Northern Ireland’s population is increasing at a faster rate than at any point since the start of the Troubles, the first figures from last year’s Census reveal.
On Census Day 2011 the Province had a population of 1,810,900 — an increase of 125,600 people (seven per cent) since the 2001 Census.
That is the fastest increase in the Province’s population since the 1960s.
The total population of the six counties which make up Northern Ireland is bigger than it has ever been since the first comprehensive Census in Ireland was carried out in 1841, before the Potato Famine decimated the population of the island.
In the last decade the population has gone up by 125,600 — an increase of seven per cent on the 2001 population.
The Republic of Ireland’s Census last year revealed a population of 4.6 million, meaning that 6.4 million people now live on the island.
Yesterday’s partial Census results for Northern Ireland only covered the number, age, gender and household size of the population and further details which will reveal social and economic changes will be released over coming months.
The figures show that Northern Ireland has one of the youngest populations in Europe, but that the population as a whole is ageing significantly.
However, although there are 18,700 (seven per cent) fewer children, there are more pre-school children (aged 0-3), something which appears to go against the trend in the US where the recession has seen the birth rate fall.
Robert Beatty, Head of Census for Northern Ireland, said: “In a European context, we still have a young age profile, with one of the highest proportions of the population aged under 14.”
That will have implications for the number of schools in the Province as the Department of Education attempts to decide on where to close or amalgamate schools.
The Census also reveals a significant rise in the number of the most elderly, as lifespans increase. In 2001 there were 23,300 people aged 85 or over; in the space of a decade that has now increased to 31,400 — an increase of 35 per cent.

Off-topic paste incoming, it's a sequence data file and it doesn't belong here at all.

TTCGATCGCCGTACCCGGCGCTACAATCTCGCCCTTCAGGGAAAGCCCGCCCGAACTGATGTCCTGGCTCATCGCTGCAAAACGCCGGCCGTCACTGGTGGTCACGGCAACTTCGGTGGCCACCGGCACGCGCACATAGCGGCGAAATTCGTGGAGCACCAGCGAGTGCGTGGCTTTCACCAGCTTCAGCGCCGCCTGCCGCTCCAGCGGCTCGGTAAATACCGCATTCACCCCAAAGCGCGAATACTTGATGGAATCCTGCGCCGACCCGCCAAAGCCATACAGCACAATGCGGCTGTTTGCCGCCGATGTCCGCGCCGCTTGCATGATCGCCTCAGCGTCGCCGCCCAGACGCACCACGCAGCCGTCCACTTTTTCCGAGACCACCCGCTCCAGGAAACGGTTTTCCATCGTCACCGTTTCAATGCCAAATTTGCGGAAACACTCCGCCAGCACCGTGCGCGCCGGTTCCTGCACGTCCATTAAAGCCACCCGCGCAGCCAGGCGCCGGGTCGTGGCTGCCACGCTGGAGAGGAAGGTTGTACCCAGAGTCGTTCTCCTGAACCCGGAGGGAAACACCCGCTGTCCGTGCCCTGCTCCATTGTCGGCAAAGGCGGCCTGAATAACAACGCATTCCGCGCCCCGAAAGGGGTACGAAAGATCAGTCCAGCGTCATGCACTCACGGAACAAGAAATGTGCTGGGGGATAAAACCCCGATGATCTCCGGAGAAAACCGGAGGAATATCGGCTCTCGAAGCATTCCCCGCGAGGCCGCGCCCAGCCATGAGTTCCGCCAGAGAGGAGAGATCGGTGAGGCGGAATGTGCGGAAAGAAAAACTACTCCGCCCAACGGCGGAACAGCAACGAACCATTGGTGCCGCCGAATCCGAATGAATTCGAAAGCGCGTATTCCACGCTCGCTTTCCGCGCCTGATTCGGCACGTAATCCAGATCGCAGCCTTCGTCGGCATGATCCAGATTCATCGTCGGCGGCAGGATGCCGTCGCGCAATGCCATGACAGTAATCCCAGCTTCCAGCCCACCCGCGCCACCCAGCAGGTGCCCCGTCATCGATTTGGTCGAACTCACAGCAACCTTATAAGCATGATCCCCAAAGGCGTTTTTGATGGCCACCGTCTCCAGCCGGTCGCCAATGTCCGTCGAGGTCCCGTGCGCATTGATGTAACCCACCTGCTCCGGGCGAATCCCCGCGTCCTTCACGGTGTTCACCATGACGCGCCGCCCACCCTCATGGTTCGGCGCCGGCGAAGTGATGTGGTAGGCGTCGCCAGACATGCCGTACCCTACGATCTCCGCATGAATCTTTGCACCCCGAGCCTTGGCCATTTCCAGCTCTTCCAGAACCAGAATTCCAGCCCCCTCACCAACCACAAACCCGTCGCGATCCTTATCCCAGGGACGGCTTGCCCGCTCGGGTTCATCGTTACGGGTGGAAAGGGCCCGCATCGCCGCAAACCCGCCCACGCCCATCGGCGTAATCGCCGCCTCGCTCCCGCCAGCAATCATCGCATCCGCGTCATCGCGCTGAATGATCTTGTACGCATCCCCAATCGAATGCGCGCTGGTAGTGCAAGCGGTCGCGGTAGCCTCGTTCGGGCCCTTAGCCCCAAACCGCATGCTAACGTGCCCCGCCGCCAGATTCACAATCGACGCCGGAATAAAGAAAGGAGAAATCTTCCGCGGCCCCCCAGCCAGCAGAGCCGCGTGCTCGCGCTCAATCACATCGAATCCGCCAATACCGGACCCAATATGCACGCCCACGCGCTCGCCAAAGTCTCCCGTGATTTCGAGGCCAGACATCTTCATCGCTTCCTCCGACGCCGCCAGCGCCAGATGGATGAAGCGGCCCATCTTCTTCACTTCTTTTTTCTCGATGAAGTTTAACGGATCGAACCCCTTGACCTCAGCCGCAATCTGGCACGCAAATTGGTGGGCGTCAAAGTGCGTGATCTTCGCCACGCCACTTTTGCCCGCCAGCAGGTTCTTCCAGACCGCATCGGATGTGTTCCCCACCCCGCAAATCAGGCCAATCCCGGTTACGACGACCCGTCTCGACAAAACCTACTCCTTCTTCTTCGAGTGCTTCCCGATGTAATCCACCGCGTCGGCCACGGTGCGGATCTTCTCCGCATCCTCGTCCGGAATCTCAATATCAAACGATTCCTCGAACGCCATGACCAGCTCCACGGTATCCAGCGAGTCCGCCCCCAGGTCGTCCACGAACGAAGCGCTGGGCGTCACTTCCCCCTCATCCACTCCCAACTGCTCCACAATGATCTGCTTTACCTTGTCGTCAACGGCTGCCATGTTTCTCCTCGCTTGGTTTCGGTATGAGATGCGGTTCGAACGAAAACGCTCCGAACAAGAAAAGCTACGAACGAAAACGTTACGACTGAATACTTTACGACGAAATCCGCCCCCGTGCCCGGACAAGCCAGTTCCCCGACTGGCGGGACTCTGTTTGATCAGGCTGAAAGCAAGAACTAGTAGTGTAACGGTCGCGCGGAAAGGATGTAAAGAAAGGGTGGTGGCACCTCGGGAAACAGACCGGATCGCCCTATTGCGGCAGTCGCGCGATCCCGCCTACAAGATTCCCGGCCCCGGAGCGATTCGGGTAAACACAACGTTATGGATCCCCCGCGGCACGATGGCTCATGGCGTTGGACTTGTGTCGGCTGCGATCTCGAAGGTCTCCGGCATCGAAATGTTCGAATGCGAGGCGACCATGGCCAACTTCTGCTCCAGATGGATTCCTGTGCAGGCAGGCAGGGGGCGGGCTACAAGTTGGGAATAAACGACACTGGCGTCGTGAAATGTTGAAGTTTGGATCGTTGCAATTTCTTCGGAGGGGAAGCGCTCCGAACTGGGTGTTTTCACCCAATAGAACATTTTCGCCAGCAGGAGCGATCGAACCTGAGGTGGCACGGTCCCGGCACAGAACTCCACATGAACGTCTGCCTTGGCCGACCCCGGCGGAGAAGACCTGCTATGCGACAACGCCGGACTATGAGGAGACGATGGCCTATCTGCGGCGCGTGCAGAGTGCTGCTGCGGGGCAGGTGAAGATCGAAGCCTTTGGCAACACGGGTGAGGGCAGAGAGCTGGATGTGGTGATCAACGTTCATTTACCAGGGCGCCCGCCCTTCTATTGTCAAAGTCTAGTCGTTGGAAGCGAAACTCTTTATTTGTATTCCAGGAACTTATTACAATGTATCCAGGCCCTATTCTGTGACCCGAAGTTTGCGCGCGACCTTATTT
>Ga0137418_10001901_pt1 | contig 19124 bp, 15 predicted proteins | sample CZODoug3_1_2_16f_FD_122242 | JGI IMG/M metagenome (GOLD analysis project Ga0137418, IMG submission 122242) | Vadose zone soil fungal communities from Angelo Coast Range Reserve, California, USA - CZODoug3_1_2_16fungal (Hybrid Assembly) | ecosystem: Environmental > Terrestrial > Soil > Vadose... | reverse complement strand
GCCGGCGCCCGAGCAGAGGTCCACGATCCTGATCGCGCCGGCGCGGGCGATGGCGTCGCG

That ageing population will have a substantial impact on resources at Stormont in coming years, particularly on the money required to fund senior citizens’ free bus and rail passes and finance for health.
The figures show that 28 per cent of households now have just one person living in that house.
Although the population has risen by seven per cent, the number of households has increased by 12 per cent, one of the social factors which helped to push up house prices during the first six years of the last decade.
In 1961, half of the population lived in households of five or more people; today, only 22 per cent of the population live in such households.
There were 89,300 more births than deaths but the population went up by 125,600. Most of the roughly 36,000 difference was due to migration.
Details of the religious makeup of Northern Ireland are due to be released around the end of this year.
In past years the percentages of Roman Catholics and Protestants have been keenly analysed given the strong correlation between religion and politics in Northern Ireland.
However, recent polls suggest that record numbers of Catholics are happy for Northern Ireland to remain within the UK.
The response rate for last year’s Census was 95 per cent — the same as that 10 years ago. However, 20 years ago the response rate was 98 per cent.
Dr Norman Cavan, Registrar General for Northern Ireland, said that there had been no prosecutions so far because, in many cases, it would not be in the public interest to prosecute – but said that officials had “not closed the book” on possible court action.
Finance Minister Sammy Wilson, whose department is responsible for the Census, said that it was the single largest statistical exercise carried out by government.
He said: “Over the course of the coming months further reports will be published. The more detailed information from the 2011 Census will assist and help to inform ministers when making important decisions on long-term policy initiatives that will have a direct impact on the people of Northern Ireland, including health and education to name but two.”
Article by Sam McBride